To truly understand what has allowed Rodney Stewart to thrive as the starting running back for a Bowl Championship Series college football team when almost nobody believed he was capable of it, you have to see him on the field.

But not Folsom Field and not any of the other gridirons of the Pac-12 and Big 12 Conferences where he has zigged and zagged his way to 3,305 career rushing yards.

No, you have to see him in your mind's eye on the field at the elementary school around the corner from his childhood home on Brentnell Avenue in Columbus, Ohio.

Picture 10-year-old Rodney Stewart, smaller than most of the kids his age just as he is now. He has the ball in his hands in a game where everyone else on the field is trying to tackle him and prevent him from scoring.

He played it dozens if not hundreds of times each year on that field. He found himself in trouble with his mother more than once for coming home too late after the streetlights had come on.

Most of those he competed against were two or three years older than him and all of them had an edge to them having learned plenty of lessons in toughness on the hardscrabble streets of the neighborhood.

"It kind of de-sensitized me," Stewart said. "It just gave me a tougher way of thinking about things."

Learning to make those guys miss, taught him how to make middle linebackers miss the past four years in Boulder. And being driven into the ground or maybe receiving a bloody lip and or nose back then taught him he could take a beating and still flourish.

"I used to have grass stains all down my school pants, but I just loved football," Stewart said.

Informal polls on various Colorado football message boards this week have Stewart as one of the leading candidates for this year's Buffalo Heart Award. The honor is presented to one member of the Colorado team after the final home game of the year by the fans behind the home bench.

Colorado coach Jon Embree remembers the first time he saw Stewart's toughness. He watched him take a shot in a scrimmage situation last spring and pop right back up. Stewart earned his coach's respect in that moment and has continued to build a reservoir of pats on the back from Embree since.

"I thought, 'OK, this kid has something about him,' " Embree said. "Just his whole attitude. He exudes toughness. You can tell he's that guy. He wants you to pick on him so he can get after you.

"He's just such a good football player, good out of the backfield, good as a pass blocker."

At 5-foot-6, 175 pounds, it is remarkable that Stewart has survived so many hits and tackles at this level where those delivering the blows often have 50, 75 or 100 pound advantages on him. He has missed significant playing time only twice in his career, at the end of his freshman season when a horse collar tackle by then-Texas A&M and now Denver Broncos linebacker Von Miller broke his leg in the ninth game of the season. And last month when he missed two games with a sprained knee.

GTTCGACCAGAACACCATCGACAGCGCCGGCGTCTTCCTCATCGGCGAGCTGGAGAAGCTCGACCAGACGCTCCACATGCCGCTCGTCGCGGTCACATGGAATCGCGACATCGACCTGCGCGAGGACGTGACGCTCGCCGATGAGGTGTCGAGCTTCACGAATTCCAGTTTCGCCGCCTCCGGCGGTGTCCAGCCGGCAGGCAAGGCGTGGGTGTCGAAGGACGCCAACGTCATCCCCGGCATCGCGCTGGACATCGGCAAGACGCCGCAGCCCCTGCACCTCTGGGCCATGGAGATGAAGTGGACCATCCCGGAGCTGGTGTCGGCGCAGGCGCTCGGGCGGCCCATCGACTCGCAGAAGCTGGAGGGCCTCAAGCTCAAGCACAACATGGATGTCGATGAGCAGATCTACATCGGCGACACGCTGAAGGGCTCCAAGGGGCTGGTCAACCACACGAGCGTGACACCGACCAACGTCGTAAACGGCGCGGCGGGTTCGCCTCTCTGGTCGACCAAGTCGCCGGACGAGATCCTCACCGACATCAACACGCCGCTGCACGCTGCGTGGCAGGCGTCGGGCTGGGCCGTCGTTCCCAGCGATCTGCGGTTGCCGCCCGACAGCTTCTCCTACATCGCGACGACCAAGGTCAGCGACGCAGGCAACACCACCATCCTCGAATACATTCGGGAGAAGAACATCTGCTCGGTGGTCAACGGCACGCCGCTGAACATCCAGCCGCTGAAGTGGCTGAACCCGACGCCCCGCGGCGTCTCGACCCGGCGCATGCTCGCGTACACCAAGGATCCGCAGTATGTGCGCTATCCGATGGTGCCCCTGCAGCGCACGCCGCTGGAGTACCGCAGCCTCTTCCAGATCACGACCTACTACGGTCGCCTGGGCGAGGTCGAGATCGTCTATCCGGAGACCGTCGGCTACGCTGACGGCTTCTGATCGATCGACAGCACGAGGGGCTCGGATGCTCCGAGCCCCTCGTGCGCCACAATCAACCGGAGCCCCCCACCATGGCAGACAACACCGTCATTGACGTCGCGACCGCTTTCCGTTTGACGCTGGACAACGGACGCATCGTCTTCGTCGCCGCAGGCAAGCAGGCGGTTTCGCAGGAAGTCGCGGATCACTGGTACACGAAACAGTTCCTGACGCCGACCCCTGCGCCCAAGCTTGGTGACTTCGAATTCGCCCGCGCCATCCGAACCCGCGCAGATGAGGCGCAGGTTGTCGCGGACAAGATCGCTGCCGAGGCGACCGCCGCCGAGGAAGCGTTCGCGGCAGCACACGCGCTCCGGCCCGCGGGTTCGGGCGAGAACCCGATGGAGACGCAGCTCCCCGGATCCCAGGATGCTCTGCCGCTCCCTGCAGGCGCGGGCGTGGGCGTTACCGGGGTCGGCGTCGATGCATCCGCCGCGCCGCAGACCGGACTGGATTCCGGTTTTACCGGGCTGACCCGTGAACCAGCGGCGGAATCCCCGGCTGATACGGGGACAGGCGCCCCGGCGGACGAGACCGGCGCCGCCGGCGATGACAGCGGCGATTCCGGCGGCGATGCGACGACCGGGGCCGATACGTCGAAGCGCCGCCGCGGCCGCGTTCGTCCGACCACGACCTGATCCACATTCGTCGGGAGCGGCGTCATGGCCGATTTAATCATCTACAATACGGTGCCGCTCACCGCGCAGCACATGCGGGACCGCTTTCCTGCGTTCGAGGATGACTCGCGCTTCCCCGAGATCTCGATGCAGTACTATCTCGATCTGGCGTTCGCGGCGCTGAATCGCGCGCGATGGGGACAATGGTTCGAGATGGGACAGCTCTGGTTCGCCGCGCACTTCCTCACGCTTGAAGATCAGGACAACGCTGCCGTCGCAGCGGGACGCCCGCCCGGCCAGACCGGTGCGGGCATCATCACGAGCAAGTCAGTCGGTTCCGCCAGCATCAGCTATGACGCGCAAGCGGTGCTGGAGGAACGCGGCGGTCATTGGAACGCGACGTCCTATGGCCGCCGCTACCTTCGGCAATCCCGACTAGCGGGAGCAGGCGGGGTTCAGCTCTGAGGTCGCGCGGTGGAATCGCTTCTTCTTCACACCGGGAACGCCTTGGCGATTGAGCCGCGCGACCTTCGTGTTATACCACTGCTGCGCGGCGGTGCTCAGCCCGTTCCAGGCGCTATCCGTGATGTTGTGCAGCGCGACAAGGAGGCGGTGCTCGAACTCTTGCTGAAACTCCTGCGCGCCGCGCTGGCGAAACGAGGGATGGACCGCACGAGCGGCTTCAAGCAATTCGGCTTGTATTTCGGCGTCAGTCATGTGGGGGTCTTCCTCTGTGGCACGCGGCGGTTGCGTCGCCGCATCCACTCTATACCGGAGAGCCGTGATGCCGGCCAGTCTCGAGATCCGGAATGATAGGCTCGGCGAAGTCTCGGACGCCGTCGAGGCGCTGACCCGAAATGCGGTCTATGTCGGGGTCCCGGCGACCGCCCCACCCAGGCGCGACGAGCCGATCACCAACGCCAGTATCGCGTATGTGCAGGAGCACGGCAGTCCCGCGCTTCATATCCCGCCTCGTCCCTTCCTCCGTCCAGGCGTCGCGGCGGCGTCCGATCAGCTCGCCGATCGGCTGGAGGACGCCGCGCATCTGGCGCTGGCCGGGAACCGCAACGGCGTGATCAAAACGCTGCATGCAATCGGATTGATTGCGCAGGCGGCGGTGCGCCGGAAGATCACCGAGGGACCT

"I would say growing up with my friends we always competed on who was the toughest," Stewart said. "I think I got being tough, it's a mental thing just from competing my whole life."

Stewart began this season chasing the Colorado career rushing record held by offensive coordinator and running backs coach Eric Bieniemy. It's highly unlikely Stewart will catch Bieniemy with just three games left and still needing more than 600 yards. But Stewart has continued to prove this season that he is one of the toughest players to ever wear the black and gold.

No other non-quarterback has touched the ball more in a CU career than Stewart, who has 754 carries and counting. Stewart has 15 career 100-yard games and 22 rushing touchdowns. But he is more than just a guy who takes a handoff. Only 17 other players have caught more passes than Stewart, who has 82 catches to his credit.

Stewart has put in the work in the weight room throughout his career and it has helped his durability. He is pound-for-pound the strongest player on the team, according to strength and conditioning coach Malcolm Blacken.

"He's unbelievable," senior quarterback Tyler Hansen said. "We were watching film of the SC game and he made some plays that were just, 'How did he do that?' You know?

"He's just grown every year. The first year he was splitting time with a bunch of guys and he made some great plays. The next year he was just progressing more and more. This year, he's that complete guy. He's the guy that defenses have to focus on and prepare for. You talk about trying to take away their best player. Well, he's our best player."

Stewart's biological father chose not to be a part of his life when Stewart was 5. While that decision hurt, Stewart said he has been fueled more by the people in his life, like his mother, Tiffany.

He said he is thankful for a family friend, Marvin Johnson, who always served as a mentor and helped him stay on a path that eventually led him to college. He said he owes an equal debt to his former step-father, Carl Wade, who held him accountable at home.

It is from them he always has drawn confidence, strength and desire to compete.

"You think about certain stuff when you're not on the field, like, 'Dang, I didn't get as many yards. Am I not really that good?' Stewart said. "But then at the time when I am on the field, I have this attitude like if I'm not getting as many yards, it will come. It's like a challenge when I'm on the field, too.

"What makes me a good competitor is I'm always fighting, I don't want to say physically, but there is always a challenge I'm trying to overcome."

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